Rail route of the month: Slovenia’s ‘garden of Eden’ from Sežana to Jesenice | Rail travel

James Bond slept until Sežana. In From Russia with Love, Ian Fleming writes that in Sežana “the hard-faced Yugoslav plain-clothes men came on board”. The Simplon-Orient-Express used by James Bond hasn’t run since 1962, and the border antics on the frontier between erstwhile Yugoslavia and Italy disappeared with the accession of Slovenia to the Schengen zone in 2007. The railway station in the Slovenian town of Sežana is nowadays a sleepy outpost. The most exotic departure of the day is the early-afternoon Eurocity train that rumbles east along the main line to Ljubljana, eventually reaching Vienna in the evening. It’s a fine ride, but closer to hand is a remarkable rural railway which deserves to be far better known. And the good news is that train fares in Slovenia were reduced in August.

Habsburg ambition

Our journey follows a railway that runs north for 80 miles from Sežana through magnificent scenery to Jesenice in Slovenia’s north-west corner. With the opening of the Suez Canal in 1869, the Adriatic port of Trieste became a key asset in expanding the Austro-Hungarian empire’s maritime trade. Existing rail links between Trieste and central Europe were, however, full to capacity, so Habsburg planners got busy devising new railways from Trieste. The idea of traversing the Julian Alps was ridiculed in some quarters and there were squabbles over preferred routes, so it was not until 1906 that the first trains ran on the line from the coast to Jesenice.

By then the fragile bonds that held the Habsburg dynasty together were already weakening and in just a dozen years, the entire Austro-Hungarian Empire was gone. The expensive railway through the Julian Alps remains as a legacy of Habsburg ambition, and these days it offers a wonderful excursion through some of the finest scenery in the eastern Alps. Locally, it is often referred as the Bohinjska proga (Bohinj railway), and more widely, often called the Transalpina.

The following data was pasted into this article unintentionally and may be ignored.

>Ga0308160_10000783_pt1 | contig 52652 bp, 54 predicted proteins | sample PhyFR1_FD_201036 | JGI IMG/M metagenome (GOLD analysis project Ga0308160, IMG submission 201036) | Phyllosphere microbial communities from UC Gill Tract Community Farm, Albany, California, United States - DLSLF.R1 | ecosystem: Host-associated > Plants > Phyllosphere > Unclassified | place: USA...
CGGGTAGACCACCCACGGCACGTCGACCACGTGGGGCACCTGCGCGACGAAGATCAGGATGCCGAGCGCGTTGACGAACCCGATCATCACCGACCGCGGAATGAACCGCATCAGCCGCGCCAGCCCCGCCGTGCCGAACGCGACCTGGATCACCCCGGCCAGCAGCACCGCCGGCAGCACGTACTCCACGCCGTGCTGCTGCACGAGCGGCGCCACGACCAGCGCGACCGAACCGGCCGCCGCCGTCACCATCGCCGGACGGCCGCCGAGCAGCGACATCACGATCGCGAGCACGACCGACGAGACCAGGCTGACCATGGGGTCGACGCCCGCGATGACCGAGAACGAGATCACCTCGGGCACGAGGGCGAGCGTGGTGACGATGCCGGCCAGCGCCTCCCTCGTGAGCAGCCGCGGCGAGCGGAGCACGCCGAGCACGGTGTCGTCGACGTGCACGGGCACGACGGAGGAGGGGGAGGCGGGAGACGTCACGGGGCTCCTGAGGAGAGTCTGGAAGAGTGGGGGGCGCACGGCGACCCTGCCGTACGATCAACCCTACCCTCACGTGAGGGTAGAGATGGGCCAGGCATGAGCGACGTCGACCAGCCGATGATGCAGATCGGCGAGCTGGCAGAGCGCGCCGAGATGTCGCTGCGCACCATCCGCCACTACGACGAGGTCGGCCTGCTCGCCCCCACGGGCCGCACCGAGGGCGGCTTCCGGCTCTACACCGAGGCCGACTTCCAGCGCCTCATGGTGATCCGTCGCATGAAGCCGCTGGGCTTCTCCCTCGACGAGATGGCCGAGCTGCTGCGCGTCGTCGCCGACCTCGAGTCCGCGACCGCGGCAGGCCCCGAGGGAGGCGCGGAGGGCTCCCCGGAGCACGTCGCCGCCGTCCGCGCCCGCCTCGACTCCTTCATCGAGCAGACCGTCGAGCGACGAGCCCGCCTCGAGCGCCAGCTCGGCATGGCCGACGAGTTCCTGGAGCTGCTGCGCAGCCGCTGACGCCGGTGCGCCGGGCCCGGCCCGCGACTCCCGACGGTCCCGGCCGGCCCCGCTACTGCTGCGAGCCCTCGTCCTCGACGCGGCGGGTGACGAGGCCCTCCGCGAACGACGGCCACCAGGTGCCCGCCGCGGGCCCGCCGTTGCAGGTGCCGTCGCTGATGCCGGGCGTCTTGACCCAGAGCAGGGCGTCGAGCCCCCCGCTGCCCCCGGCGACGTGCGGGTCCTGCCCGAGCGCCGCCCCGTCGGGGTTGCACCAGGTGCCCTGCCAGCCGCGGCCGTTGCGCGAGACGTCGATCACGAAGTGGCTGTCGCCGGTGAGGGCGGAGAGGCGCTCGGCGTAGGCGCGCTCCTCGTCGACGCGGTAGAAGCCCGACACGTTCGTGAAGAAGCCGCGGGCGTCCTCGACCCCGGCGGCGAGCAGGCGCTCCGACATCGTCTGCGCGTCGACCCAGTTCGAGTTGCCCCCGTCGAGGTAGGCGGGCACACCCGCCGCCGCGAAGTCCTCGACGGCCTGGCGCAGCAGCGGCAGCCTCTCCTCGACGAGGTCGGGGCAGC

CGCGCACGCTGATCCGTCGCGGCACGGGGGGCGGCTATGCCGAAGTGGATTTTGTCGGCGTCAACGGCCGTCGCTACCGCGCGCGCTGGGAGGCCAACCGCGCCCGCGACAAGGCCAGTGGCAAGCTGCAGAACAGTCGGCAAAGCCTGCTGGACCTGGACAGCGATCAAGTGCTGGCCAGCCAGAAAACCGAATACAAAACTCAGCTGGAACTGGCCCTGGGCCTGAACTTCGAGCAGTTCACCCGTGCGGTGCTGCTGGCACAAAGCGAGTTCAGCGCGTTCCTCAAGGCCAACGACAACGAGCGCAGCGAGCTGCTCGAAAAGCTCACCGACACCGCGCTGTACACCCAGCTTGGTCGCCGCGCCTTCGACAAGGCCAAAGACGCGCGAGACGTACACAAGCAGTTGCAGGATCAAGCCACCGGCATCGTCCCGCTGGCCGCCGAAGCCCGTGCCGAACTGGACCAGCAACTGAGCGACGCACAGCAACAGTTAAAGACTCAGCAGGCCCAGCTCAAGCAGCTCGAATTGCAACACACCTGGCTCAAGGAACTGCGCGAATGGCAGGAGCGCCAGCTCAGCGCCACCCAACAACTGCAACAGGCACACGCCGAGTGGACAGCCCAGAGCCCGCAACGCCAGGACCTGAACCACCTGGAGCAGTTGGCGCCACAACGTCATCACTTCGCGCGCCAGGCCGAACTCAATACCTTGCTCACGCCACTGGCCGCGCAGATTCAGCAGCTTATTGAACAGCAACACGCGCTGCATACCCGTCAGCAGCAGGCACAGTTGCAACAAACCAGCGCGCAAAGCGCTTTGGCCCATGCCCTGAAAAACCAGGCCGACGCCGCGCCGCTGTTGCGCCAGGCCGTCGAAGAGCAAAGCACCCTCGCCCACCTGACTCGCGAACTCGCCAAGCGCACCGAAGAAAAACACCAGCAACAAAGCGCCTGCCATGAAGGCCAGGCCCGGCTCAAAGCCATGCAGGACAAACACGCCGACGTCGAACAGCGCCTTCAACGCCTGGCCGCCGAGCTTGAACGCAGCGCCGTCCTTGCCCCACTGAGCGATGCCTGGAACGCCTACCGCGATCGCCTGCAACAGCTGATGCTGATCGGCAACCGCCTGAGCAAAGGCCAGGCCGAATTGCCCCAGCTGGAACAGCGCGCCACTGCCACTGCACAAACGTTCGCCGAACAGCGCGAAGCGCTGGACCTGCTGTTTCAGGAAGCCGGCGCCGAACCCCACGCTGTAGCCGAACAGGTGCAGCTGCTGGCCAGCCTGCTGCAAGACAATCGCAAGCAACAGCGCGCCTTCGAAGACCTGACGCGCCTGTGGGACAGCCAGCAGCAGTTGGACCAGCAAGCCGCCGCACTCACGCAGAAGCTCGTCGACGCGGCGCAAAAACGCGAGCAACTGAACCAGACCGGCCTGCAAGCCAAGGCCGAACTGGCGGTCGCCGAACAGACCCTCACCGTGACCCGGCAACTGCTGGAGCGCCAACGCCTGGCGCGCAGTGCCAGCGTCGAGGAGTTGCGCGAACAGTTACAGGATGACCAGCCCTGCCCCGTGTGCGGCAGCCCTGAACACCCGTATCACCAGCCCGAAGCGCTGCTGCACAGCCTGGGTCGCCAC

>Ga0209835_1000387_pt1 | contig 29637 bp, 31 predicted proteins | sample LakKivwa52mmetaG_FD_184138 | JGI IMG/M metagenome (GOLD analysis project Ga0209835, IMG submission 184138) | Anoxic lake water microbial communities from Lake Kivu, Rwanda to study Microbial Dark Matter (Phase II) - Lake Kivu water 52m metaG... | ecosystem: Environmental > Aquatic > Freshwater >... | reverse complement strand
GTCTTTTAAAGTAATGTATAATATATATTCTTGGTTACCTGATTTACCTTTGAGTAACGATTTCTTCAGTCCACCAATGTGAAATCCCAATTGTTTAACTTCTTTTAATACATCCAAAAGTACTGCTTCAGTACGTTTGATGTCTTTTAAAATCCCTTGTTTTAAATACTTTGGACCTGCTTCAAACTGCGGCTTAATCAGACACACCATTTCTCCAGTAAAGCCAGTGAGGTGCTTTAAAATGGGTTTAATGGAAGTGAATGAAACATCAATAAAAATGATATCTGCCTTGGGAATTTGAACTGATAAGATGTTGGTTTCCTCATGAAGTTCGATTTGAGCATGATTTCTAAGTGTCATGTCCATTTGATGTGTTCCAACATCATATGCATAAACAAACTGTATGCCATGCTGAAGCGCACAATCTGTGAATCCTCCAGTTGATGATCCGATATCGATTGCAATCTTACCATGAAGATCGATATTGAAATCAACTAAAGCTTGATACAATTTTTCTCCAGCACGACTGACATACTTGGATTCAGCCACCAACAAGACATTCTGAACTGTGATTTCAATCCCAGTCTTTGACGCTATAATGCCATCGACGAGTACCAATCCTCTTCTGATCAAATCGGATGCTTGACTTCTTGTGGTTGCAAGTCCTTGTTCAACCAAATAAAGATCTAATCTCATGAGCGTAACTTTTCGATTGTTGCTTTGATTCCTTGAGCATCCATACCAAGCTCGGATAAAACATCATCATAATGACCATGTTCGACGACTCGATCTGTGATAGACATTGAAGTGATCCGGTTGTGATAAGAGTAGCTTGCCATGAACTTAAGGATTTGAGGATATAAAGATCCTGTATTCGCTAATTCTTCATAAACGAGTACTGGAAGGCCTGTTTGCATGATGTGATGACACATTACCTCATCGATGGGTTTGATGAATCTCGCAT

The Soča canal’s green, clean water beside village
Crossing the River Vipava, which is surrounded by lush vineyards. Photograph: Nova Rizal/Alamy

To the Soča valley

I watch the modern electric trains to Villa Opicina and Ljubljana leave on time, then wander over to the platform where a graffiti-covered diesel unit waits. This is a rare departure to Jesenice. I travelled the route as part of a four-day journey from Rijeka in Croatia to Ribe in Denmark, relying entirely on slowish trains where there was no need to make any advance reservations. Few who board the 10.10 from Sežana to Jesenice have such ambitious itineraries, for this is a route that serves local communities, and most passengers are making short journeys.

Soon we are rattling north through vineyards with distant views of forested mountains, pausing here and there at wayside halts. The single-storey station building at Kreplje is a study in dereliction but all is spick and span around the handsome limestone villa at Dutovlje station. Thirty minutes after leaving Sežana, we cross the River Vipava, surrounded by lush vineyards.

Tourist reading timetable at traditional looking station
The station at Nova Gorica straddles the Slovenian-Italian border. Photograph: Hidden Europe

“This is Slovenia’s garden of Eden,” says the train guard as she checks our Interrail passes. It’s not long before we reach Nova Gorica, where a 15-minute scheduled stop gives ample time to set foot on Italian soil; the international frontier bisects the neat piazza in front of the station building.

Back on the slow train, the longest stone-arch railway bridge in the world traverses the River Soča, a dramatic prelude to a glorious ride north up the Soča valley, where the river’s turquoise waters contrast with bare white limestone cliffs and chasms. At Kanal, there’s a hint of Alpine style in the green-shuttered station and a fine view over the river to the slender clock tower of the parish church.